Those wheels, incidentally, which come up to your shoulders rather than your head, are standard tractor affairs and built by GKN, the usual supplier, although they’re the smallest fitted to a JCB tractor and constructed to a tolerance of less than 1mm, rather than the usual 3mm. They also carry wheel weights, up to 1kg, to balance the tyres, which tractors don’t usually bother with because they don’t go fast enough.
The tyres themselves still carry the ‘A8’ speed rating markings from the mould they’re made in – which is a 25mph-rated standard tractor tyre. However, they carry two internal bands to limit exterior expansion to no more than 2mm at 150mph, they have more natural rubber in the compound and they have had their tread pattern buffed down to 10mm from the standard 27mm. We suppose they could have gone further but this is, after all, still meant to be a tractor.
Aerodynamic body addenda diverts air around a standard-shaped bonnet (it’s aluminium rather than steel) and around a cabin that looks standard at a glance but is anything but. It has been reduced in width by 300mm and height by a further 200mm, so in all, its roof is 400mm lower than a normal Fastrac’s.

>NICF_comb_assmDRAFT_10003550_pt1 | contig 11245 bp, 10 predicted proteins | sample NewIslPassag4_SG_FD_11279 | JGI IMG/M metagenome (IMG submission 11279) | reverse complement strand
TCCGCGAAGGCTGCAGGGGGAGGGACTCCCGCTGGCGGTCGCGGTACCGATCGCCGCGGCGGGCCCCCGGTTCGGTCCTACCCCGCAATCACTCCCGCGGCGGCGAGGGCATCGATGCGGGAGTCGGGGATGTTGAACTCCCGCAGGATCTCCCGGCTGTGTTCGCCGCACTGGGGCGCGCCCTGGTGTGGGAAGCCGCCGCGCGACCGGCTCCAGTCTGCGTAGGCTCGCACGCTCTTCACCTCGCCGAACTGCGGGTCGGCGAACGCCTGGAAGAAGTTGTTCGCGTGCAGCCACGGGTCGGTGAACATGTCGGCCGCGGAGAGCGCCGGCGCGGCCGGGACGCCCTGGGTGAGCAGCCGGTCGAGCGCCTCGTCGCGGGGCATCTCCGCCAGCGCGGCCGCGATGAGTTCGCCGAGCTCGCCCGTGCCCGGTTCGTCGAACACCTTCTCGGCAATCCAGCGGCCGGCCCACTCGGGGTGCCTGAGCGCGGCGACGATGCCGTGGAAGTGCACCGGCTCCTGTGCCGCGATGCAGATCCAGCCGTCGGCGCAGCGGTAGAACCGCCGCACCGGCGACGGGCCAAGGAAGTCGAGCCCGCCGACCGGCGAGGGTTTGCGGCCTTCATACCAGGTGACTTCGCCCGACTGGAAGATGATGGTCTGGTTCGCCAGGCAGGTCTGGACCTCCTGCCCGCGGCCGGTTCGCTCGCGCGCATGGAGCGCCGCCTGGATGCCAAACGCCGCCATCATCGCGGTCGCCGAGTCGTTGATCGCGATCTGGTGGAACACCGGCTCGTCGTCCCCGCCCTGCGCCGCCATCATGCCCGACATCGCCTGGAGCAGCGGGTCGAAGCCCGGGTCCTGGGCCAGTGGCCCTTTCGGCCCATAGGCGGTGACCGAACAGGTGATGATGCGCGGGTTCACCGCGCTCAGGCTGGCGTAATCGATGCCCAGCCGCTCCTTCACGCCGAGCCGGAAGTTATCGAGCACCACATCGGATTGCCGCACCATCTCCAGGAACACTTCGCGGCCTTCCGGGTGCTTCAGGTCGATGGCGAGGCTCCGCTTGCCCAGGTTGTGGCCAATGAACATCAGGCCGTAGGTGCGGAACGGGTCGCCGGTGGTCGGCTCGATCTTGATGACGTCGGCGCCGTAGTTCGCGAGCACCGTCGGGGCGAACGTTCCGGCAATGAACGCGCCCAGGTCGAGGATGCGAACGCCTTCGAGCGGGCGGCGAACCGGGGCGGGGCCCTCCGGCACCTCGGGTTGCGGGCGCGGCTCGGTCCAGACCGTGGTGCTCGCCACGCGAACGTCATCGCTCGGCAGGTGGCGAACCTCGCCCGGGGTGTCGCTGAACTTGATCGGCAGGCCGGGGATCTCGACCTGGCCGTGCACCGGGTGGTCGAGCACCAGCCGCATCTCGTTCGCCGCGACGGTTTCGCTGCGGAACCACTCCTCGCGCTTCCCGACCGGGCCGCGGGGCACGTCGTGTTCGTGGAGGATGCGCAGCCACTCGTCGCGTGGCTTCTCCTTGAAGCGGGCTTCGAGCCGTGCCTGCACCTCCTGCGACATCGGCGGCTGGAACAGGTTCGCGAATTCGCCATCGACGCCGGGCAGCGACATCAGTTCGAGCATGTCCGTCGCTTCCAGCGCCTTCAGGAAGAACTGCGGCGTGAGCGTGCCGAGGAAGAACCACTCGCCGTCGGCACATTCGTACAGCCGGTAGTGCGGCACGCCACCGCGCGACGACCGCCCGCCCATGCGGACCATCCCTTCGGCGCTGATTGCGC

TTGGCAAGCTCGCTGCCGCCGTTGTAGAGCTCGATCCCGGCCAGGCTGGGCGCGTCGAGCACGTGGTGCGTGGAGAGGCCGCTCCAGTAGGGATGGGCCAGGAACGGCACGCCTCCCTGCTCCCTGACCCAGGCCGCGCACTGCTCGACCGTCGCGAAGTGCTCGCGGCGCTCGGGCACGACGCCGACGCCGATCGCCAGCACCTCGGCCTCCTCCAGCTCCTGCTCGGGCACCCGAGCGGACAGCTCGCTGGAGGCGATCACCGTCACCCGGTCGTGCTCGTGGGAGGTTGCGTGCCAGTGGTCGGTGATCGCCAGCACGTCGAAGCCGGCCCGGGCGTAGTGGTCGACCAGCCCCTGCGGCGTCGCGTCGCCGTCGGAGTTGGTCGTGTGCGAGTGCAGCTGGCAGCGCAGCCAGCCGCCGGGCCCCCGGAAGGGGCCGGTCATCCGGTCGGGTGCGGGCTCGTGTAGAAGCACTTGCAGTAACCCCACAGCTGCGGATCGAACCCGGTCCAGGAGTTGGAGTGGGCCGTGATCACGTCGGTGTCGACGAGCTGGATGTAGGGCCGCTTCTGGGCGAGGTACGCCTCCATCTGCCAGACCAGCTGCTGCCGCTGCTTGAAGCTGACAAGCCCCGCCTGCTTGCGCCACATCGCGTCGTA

Finally, then, to the details of probably the most important bit: the engine. In July, when JCB originally set the record, it had an engine that produced approximately 500bhp. It’s a JCB 672 engine, an inline six-cylinder pushrod four-valve diesel, and its power was good enough for three figures. But to go half as fast again, they wanted twice as much power. Which meant things got very, very serious, very quickly.
The new engine has the biggest turbocharger you’ll find fitted to a tractor. It produces 5.0 bar of boost and, as big turbos do, doesn’t boost big until it has a lot of air going into it. So there is an electrically powered supercharger to keep the turbo spinning at low revs, while during gearshifts on what is a leisurely H-pattern ’box, there is a scuba-dive tank at the rear, which fires air at 100 bar into the exhaust and keeps the turbo spinning while the clutch is in.